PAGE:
I didn't go into this because, well, it's personal, but also because I think it's more a flaw of the episode that Sisko's reasoning isn't discussed, and thus Rugal's character arc is left floating in the wind. The episode doesn't fully deal with what this decision means for Rugal, so I skimmed over that besides pointing out what the episode was failing to do.

This is all, of course, my own personal opinion, influenced by my own experiences, and I do not claim to hold the absolute truth or to know that I am right.
Elliott - Thu, Aug 27, 2015 - 4:56pm (USA Central)
Teaser : ***, 5%

Hark! What do I see, but the return of Garak! Rejoice!

Garak toys a bit with Bashir (come on boys, hook up already!), while the latter tries to get Garak to confess his [former] status as a spy. Amid their conversation about lingering distrust between Cardassians and Bajorans, a Cardassian child (a rare sight on DS9 to be sure) arrives accompanied by a Bajoran guardian. The boy is wearing a Bajoran earring (because they ALL practise exactly the same religion, don't be stupid) and gives Garak a cold stare. Garak attempts to make, erm, conversation (“What a handsome young man you have here.”) The boy bites Garak severely on the hand. At this point, we have to assume that the boy was raised in the Catholic sect of the Bajoran uni-religion and has been conditioned to react this way to pædophilic advances...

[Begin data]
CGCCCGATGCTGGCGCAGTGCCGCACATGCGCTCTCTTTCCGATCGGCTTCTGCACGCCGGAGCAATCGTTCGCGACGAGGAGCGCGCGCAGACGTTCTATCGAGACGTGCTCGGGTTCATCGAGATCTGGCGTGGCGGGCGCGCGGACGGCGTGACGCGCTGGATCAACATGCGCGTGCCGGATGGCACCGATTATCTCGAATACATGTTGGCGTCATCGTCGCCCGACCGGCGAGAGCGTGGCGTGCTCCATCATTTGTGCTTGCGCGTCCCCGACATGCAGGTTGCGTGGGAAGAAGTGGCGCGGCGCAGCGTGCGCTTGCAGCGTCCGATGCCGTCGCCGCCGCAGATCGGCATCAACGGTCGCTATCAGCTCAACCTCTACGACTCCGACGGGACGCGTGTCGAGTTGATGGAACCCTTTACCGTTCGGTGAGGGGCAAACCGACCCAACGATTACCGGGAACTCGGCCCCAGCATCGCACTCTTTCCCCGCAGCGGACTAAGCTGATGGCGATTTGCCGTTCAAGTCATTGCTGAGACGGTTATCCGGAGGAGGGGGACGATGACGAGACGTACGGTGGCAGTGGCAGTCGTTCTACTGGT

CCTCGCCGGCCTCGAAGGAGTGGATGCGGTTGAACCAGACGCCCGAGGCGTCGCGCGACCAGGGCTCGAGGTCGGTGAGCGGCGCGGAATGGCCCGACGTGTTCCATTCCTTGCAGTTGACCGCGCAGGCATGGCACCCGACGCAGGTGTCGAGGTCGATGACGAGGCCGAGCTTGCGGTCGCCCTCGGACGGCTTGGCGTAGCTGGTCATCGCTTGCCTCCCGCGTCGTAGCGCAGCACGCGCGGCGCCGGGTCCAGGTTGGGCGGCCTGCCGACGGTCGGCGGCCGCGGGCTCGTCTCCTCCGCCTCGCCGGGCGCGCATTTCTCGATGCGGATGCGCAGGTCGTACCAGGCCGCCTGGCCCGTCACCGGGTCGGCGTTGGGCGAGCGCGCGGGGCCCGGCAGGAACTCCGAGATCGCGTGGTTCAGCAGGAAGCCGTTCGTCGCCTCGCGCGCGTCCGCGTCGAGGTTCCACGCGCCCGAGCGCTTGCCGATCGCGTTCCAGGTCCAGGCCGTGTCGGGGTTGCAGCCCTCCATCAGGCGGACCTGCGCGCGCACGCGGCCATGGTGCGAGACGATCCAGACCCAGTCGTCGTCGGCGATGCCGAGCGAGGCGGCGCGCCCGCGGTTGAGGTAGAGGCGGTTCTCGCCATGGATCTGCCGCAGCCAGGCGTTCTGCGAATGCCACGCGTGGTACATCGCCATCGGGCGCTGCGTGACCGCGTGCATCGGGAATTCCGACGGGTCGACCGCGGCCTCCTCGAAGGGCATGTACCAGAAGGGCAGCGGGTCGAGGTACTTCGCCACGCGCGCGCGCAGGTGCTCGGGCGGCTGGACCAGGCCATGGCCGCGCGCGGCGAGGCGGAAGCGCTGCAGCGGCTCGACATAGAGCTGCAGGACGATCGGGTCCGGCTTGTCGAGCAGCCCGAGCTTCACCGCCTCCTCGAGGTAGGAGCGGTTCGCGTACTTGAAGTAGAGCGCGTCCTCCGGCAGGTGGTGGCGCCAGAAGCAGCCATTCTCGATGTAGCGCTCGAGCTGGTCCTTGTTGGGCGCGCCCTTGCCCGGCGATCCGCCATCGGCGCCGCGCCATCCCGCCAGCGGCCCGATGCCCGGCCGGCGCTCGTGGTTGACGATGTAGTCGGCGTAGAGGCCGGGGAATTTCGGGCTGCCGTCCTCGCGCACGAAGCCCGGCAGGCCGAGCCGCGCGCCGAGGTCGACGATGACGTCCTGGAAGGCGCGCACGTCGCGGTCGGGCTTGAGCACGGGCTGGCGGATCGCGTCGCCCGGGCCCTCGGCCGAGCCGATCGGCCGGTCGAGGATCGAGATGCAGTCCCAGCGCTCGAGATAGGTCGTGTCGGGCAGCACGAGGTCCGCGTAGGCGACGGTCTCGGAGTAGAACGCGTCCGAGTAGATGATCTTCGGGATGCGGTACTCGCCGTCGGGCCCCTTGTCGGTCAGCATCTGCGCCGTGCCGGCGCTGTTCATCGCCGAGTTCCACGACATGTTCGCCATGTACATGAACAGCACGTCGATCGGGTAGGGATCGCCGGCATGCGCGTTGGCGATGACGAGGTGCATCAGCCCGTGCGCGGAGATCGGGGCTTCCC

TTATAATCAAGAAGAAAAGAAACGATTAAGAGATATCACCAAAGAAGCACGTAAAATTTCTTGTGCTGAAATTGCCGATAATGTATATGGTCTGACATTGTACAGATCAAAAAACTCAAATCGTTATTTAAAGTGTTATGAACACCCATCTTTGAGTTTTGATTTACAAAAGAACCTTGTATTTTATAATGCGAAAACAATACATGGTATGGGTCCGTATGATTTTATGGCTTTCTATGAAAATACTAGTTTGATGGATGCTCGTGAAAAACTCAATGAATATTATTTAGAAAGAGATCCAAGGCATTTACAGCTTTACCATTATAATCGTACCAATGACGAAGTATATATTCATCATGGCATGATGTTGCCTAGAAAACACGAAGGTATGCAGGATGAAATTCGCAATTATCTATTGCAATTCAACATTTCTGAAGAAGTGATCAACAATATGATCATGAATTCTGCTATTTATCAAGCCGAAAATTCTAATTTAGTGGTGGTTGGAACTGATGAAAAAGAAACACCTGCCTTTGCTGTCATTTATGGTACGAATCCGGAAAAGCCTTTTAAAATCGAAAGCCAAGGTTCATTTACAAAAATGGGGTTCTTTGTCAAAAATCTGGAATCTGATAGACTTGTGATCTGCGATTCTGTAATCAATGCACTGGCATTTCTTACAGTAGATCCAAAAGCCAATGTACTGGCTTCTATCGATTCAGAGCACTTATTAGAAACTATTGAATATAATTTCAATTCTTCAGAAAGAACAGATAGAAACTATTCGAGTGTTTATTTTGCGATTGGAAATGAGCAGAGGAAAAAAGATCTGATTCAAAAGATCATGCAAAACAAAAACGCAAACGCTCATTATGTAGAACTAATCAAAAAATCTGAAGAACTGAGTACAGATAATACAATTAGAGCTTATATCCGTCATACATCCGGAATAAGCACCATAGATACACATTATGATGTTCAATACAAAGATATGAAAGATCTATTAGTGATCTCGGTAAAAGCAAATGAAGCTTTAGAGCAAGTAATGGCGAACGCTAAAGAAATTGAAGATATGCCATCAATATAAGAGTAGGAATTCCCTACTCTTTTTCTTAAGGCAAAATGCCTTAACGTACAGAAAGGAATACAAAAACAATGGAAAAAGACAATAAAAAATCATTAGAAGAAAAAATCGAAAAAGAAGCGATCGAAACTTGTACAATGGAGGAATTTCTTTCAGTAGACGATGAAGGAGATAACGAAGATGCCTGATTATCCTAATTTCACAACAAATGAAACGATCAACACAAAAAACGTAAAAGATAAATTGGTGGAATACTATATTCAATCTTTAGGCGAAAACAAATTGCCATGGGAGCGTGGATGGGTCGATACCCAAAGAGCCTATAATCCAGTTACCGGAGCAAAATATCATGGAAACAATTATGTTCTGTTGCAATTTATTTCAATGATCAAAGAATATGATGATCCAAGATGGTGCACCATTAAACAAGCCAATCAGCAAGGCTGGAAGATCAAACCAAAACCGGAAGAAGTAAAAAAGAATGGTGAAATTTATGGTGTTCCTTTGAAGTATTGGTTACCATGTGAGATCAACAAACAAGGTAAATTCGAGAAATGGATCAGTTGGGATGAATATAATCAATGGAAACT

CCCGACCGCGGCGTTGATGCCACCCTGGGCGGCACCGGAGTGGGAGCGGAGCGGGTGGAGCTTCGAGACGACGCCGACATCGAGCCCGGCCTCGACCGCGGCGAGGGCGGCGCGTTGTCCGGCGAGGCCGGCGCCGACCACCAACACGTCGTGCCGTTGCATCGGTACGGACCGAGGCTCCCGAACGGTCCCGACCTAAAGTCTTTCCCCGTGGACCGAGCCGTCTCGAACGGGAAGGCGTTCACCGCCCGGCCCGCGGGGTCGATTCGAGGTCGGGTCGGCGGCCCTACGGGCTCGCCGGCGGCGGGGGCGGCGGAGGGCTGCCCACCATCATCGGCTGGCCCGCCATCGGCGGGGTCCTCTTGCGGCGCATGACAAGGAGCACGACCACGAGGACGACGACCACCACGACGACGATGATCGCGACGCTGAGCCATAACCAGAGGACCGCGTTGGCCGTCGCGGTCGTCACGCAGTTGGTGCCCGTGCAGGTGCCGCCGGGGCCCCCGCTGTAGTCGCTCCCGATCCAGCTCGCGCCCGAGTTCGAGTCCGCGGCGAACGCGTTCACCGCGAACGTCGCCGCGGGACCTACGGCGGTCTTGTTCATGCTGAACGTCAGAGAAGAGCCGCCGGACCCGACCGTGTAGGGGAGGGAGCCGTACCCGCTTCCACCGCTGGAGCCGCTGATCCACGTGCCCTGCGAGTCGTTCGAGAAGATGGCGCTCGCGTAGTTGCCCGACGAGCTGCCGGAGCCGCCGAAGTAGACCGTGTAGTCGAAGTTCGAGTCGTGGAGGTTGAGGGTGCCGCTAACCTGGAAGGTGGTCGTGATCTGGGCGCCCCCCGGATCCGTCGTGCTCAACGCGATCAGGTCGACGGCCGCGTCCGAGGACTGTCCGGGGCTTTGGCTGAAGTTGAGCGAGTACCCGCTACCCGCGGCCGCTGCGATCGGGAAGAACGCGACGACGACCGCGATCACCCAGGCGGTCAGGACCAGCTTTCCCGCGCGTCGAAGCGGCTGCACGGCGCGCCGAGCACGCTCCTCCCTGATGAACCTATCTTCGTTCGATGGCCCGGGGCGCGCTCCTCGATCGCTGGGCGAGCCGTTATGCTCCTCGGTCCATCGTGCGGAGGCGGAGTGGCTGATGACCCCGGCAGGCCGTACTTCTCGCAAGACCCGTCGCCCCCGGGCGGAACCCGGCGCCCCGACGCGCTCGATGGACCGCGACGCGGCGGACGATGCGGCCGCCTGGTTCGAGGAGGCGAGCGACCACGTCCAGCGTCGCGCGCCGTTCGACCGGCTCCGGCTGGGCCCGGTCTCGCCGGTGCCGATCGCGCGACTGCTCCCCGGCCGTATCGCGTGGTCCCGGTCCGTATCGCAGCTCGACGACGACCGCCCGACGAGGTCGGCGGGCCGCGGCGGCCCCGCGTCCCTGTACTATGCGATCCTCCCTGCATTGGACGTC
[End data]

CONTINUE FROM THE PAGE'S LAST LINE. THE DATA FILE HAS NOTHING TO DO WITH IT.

Act 1 : **.5, 17%

Kira deduces that the boy is an orphan left behind after the Cardassians pulled out of Bajor. Apparently, many Bajorans chose to raise the orphans as their own children. Cue a message from Dukat, who learned of the “assault” on Garak before Bashir even made it up to Ops. Dukat naturally uses the event to justify his own opinion that the war-orphans are being raised to “hate their own kind.” His next bit, “Why would he attack poor Garak, an amiable fellow if ever there was one?” is difficult to scrutinise as a viewer who knows the later exploration of their history and relationship, but I'm going to try in the context of what we know at this point; Garak is the only Cardassian who chose to remain on DS9 after the Occupation; the only Cardassian we have seen arrive on DS9 so far was murdered by a Bajoran; the Cardassians actively tried to oust the Federation from Bajor by supplying the rebels in the Circle. So, Dukat finds his fellow Cardassian Garak amiable but is willing to risk his being murdered by vengeful Bajorans and makes no mention of his involvement in or collusion with the takeover of DS9 just a few episodes prior? That should be a big red flag to Sisko, but he seems to miss it entirely.